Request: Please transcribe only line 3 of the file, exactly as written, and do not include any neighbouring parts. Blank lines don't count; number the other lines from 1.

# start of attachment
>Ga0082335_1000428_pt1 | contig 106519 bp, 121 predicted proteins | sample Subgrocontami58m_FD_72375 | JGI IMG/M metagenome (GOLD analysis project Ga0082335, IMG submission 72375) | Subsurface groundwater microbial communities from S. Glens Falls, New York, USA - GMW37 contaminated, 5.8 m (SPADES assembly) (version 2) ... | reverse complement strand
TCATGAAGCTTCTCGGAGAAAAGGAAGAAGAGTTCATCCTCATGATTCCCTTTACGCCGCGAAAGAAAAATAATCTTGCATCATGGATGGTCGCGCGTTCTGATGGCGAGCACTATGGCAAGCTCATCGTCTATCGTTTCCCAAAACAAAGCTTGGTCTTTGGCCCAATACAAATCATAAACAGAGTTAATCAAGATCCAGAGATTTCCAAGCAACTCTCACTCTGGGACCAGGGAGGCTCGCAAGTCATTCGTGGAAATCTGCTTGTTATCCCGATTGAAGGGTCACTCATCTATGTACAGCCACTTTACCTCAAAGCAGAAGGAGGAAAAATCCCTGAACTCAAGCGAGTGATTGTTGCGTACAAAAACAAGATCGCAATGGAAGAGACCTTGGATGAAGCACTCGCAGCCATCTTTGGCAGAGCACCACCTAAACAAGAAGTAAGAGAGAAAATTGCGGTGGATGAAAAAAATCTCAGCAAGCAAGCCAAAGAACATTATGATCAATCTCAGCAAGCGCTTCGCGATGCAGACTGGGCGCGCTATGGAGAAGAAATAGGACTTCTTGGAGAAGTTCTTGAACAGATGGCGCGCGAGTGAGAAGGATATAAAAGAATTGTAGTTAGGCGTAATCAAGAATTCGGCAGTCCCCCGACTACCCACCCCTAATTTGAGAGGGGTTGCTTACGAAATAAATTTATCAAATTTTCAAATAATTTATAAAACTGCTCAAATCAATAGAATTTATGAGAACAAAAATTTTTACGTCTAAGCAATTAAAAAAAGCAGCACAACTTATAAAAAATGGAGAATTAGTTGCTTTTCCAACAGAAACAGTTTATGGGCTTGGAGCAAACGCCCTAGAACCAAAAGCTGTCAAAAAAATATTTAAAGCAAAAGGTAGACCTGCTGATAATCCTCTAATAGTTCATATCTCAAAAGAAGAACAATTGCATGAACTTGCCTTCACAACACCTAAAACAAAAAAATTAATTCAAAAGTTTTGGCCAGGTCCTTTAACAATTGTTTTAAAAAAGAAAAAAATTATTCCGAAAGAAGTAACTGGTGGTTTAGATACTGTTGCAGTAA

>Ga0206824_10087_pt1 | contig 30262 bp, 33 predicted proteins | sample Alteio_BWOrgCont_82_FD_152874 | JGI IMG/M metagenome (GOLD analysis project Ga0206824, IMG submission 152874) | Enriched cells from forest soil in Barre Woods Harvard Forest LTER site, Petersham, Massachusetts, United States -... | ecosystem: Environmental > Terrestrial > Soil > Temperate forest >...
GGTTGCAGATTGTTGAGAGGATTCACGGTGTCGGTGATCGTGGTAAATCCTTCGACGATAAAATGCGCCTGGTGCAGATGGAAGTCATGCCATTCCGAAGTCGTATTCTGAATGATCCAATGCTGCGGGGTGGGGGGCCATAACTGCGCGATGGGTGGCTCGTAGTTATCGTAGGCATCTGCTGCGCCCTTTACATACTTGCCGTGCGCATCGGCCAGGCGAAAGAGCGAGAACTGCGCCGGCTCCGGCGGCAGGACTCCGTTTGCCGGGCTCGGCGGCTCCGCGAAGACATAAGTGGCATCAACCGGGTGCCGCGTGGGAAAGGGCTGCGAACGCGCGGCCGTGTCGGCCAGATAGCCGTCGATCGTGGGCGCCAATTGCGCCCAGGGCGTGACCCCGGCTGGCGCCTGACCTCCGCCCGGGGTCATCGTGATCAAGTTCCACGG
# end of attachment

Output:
>Ga0206824_10087_pt1 | contig 30262 bp, 33 predicted proteins | sample Alteio_BWOrgCont_82_FD_152874 | JGI IMG/M metagenome (GOLD analysis project Ga0206824, IMG submission 152874) | Enriched cells from forest soil in Barre Woods Harvard Forest LTER site, Petersham, Massachusetts, United States -... | ecosystem: Environmental > Terrestrial > Soil > Temperate forest >...